Photo Feb. 19, 2006: Site of Sandberg Inn on the Ridge Route, with new marker, in the snow.
Photo by Susan Shapiro.
According to Ridge Route historian Harrison Scott, Norwegian-born Harald Sandberg erected a one-story hotel in 1914 in anticipation of the 1915 opening of the Ridge Route highway. In 1918 he was appointed postmaster and the area was officially named Sandberg.
Harald (b. 9-4-1867, d. 7-9-1939) expanded the hotel sometime after 1921, turning it into a high-class, three-story log hostelry using timber he cut down on the property. The ground floor featured the post office, lobby, dining room, ladies' lounge and men's lounge. The family lived on the second floor; guest rooms were on the third floor. Several cabins were added behind the hotel, along with a garage that had upstairs guest rooms.
Sandberg's Summit Hotel made news in September 1929 when Ulysses S. Grant Jr., the 77-year-old son of the former president and an avid motoring enthusiast, was found dead in bed there, presumably from a heart attack.
The hotel changed hands a few times around the time of Harald Sandberg's death 10 years later. Its vaunted reputation shattered under the ownership of J.H. Cox, who reputedly brought in "booze, slot machines and ladies of the night," according to Scott, who carefully notes that Harald Sandberg had repeatedly rebuffed pressures from "various syndicates" to allow gambling during his lifetime.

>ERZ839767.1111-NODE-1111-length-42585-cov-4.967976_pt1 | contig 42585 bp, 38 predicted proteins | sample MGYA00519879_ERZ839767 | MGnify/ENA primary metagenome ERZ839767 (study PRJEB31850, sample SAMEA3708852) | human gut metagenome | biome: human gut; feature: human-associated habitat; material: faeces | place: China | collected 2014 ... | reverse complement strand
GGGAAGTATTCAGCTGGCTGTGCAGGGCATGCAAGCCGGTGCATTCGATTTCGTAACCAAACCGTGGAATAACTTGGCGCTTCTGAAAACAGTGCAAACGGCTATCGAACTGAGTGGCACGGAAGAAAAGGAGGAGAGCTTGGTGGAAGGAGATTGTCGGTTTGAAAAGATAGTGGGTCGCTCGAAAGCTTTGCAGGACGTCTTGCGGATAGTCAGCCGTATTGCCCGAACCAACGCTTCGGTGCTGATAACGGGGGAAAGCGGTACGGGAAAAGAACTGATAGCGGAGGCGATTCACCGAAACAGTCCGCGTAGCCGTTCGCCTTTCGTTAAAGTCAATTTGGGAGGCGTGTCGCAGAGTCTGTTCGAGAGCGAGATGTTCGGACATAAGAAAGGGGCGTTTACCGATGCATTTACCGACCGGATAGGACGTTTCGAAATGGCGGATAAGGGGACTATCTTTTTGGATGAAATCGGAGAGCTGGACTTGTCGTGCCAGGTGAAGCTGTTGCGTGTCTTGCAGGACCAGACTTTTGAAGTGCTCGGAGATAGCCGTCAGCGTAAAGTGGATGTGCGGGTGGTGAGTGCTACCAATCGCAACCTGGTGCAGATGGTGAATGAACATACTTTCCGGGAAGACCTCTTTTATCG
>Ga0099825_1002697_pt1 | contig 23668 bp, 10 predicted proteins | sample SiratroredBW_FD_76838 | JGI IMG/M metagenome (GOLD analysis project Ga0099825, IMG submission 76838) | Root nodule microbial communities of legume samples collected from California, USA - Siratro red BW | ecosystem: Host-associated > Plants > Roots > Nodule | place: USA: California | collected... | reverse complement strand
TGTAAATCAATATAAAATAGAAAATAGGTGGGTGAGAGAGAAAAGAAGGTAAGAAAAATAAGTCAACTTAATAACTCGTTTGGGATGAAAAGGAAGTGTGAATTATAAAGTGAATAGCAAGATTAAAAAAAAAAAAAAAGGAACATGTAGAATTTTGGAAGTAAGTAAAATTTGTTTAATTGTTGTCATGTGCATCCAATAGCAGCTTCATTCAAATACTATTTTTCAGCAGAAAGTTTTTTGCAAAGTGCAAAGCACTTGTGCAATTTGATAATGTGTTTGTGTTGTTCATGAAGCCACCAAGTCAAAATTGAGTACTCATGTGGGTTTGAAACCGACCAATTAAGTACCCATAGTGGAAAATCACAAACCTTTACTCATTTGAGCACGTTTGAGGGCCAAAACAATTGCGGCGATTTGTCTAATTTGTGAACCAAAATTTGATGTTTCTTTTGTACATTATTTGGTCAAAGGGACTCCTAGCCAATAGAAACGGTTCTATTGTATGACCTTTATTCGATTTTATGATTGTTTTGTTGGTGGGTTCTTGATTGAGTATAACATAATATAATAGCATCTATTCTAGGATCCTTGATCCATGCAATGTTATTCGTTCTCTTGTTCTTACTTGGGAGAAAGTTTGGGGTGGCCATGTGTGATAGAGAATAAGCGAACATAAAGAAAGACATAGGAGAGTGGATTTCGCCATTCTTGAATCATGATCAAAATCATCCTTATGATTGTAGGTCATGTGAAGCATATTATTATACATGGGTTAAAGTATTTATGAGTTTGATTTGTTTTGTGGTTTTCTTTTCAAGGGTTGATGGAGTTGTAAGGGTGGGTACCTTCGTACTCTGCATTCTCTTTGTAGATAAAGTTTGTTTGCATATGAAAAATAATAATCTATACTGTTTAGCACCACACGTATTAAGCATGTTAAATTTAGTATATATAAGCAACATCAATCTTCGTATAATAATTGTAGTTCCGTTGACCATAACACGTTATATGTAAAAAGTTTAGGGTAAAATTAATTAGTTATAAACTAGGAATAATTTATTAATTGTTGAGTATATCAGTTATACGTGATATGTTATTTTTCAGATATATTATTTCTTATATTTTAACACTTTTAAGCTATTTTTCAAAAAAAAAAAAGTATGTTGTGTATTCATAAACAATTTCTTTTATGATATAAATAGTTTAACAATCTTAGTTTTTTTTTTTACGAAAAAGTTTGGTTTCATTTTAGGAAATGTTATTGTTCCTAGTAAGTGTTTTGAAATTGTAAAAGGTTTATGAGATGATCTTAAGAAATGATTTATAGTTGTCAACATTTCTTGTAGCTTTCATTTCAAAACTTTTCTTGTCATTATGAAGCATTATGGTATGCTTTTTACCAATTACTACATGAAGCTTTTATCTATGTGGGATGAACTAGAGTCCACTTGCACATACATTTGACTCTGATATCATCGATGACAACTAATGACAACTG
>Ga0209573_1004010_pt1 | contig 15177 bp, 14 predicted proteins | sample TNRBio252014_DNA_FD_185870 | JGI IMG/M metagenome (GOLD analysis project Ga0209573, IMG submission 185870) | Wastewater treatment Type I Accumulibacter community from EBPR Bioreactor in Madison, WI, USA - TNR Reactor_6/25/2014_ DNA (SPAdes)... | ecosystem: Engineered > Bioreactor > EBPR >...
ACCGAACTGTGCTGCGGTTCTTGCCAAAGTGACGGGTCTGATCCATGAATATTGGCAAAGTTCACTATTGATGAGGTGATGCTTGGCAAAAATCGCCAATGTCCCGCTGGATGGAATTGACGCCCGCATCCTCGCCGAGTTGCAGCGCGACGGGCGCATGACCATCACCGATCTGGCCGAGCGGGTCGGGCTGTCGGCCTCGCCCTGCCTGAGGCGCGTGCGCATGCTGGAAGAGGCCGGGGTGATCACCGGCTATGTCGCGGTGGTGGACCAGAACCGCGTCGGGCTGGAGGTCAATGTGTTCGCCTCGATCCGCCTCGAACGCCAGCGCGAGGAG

"We will probably never know for sure if Mr. Cox profited from any alleged shady activities at the hotel," Scott writes, "but we do know that he was doing pretty well selling apples from the old Sandberg orchard" an unusual crop for the region.
Cox ultimately sold to a German woman, Lillian Grojean, an ex-con who manufactured ceramic tableware sold in department stores and who, according to local legend, transmitted secrets to the German government during World War II. The allegation has never been proved, and what secrets a potter in the boonies might know has never been explained.
Around 1950, Grojean sold the hotel to a fellow ceramics maker from Burbank, "Lucky" Walter Stevens, who was in the process of rehabilitating the property as a camp for underprivileged children when sparks from the fireplace in the lobby ignited the wood-shingled roof. Stevens had been burning trash. The date was April 29, 1961.
Two cabins survived the fire. The Forest Service canceled the lease on the property in 1963. One cabin was moved to a nearby ranch and the fate of the other is unknown.
For more information, read "Lost Hotels on Caliornia's Historic Ridge Route" by Harrison Irving Scott (2008).